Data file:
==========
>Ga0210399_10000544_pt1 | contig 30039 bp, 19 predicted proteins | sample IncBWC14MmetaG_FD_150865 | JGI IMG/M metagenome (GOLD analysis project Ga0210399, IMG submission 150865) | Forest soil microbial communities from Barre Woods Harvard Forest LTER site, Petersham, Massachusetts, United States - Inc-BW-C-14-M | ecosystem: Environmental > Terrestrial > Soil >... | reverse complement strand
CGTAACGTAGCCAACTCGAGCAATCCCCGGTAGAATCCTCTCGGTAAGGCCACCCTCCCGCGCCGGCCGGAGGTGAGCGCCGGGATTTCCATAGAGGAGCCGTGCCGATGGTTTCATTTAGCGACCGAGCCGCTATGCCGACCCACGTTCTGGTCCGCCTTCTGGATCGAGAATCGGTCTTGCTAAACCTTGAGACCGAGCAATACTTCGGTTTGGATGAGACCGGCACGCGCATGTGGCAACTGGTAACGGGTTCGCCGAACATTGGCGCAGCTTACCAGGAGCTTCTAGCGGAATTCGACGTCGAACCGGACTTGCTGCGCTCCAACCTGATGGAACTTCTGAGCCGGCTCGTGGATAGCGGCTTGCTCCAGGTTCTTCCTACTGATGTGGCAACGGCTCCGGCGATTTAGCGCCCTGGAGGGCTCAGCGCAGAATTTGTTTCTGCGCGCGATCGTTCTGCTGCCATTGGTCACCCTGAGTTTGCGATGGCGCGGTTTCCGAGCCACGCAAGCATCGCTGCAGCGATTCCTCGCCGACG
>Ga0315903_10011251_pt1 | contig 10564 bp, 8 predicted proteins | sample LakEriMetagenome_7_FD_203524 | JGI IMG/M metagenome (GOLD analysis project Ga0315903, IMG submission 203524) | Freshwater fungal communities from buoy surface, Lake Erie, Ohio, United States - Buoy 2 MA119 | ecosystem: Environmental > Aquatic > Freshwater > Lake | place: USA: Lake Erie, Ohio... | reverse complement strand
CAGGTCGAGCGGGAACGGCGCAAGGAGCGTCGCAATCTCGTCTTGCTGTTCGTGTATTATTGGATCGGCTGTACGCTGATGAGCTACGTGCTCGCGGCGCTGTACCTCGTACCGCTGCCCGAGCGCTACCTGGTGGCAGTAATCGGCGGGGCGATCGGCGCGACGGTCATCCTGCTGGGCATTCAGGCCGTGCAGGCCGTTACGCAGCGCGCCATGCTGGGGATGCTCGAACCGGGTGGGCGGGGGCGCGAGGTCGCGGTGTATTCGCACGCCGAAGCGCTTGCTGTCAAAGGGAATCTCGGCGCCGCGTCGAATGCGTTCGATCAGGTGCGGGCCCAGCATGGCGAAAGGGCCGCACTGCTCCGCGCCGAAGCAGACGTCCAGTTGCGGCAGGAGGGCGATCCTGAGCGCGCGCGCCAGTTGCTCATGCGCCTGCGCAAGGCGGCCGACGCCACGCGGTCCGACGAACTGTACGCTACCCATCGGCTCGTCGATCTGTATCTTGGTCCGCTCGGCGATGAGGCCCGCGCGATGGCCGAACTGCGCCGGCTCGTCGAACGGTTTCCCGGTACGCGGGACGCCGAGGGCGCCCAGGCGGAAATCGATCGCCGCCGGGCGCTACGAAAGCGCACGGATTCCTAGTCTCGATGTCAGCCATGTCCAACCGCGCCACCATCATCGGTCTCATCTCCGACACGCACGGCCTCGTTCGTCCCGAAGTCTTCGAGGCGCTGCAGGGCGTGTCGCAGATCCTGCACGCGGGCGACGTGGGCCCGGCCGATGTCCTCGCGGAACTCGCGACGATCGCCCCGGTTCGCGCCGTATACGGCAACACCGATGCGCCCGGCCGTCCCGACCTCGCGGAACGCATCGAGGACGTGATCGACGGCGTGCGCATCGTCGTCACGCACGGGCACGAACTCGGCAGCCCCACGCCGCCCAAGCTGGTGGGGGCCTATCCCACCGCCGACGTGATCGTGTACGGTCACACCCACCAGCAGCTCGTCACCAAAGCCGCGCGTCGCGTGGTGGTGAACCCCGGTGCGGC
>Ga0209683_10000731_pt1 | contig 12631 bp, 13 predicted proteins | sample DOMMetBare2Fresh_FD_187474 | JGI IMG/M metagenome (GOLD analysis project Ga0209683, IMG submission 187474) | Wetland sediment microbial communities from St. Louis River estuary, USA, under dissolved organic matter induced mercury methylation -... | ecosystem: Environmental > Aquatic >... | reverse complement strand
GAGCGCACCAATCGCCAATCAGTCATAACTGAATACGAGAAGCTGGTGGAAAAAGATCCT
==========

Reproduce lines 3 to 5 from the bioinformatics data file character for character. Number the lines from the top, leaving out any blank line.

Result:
>Ga0315903_10011251_pt1 | contig 10564 bp, 8 predicted proteins | sample LakEriMetagenome_7_FD_203524 | JGI IMG/M metagenome (GOLD analysis project Ga0315903, IMG submission 203524) | Freshwater fungal communities from buoy surface, Lake Erie, Ohio, United States - Buoy 2 MA119 | ecosystem: Environmental > Aquatic > Freshwater > Lake | place: USA: Lake Erie, Ohio... | reverse complement strand
CAGGTCGAGCGGGAACGGCGCAAGGAGCGTCGCAATCTCGTCTTGCTGTTCGTGTATTATTGGATCGGCTGTACGCTGATGAGCTACGTGCTCGCGGCGCTGTACCTCGTACCGCTGCCCGAGCGCTACCTGGTGGCAGTAATCGGCGGGGCGATCGGCGCGACGGTCATCCTGCTGGGCATTCAGGCCGTGCAGGCCGTTACGCAGCGCGCCATGCTGGGGATGCTCGAACCGGGTGGGCGGGGGCGCGAGGTCGCGGTGTATTCGCACGCCGAAGCGCTTGCTGTCAAAGGGAATCTCGGCGCCGCGTCGAATGCGTTCGATCAGGTGCGGGCCCAGCATGGCGAAAGGGCCGCACTGCTCCGCGCCGAAGCAGACGTCCAGTTGCGGCAGGAGGGCGATCCTGAGCGCGCGCGCCAGTTGCTCATGCGCCTGCGCAAGGCGGCCGACGCCACGCGGTCCGACGAACTGTACGCTACCCATCGGCTCGTCGATCTGTATCTTGGTCCGCTCGGCGATGAGGCCCGCGCGATGGCCGAACTGCGCCGGCTCGTCGAACGGTTTCCCGGTACGCGGGACGCCGAGGGCGCCCAGGCGGAAATCGATCGCCGCCGGGCGCTACGAAAGCGCACGGATTCCTAGTCTCGATGTCAGCCATGTCCAACCGCGCCACCATCATCGGTCTCATCTCCGACACGCACGGCCTCGTTCGTCCCGAAGTCTTCGAGGCGCTGCAGGGCGTGTCGCAGATCCTGCACGCGGGCGACGTGGGCCCGGCCGATGTCCTCGCGGAACTCGCGACGATCGCCCCGGTTCGCGCCGTATACGGCAACACCGATGCGCCCGGCCGTCCCGACCTCGCGGAACGCATCGAGGACGTGATCGACGGCGTGCGCATCGTCGTCACGCACGGGCACGAACTCGGCAGCCCCACGCCGCCCAAGCTGGTGGGGGCCTATCCCACCGCCGACGTGATCGTGTACGGTCACACCCACCAGCAGCTCGTCACCAAAGCCGCGCGTCGCGTGGTGGTGAACCCCGGTGCGGC
>Ga0209683_10000731_pt1 | contig 12631 bp, 13 predicted proteins | sample DOMMetBare2Fresh_FD_187474 | JGI IMG/M metagenome (GOLD analysis project Ga0209683, IMG submission 187474) | Wetland sediment microbial communities from St. Louis River estuary, USA, under dissolved organic matter induced mercury methylation -... | ecosystem: Environmental > Aquatic >... | reverse complement strand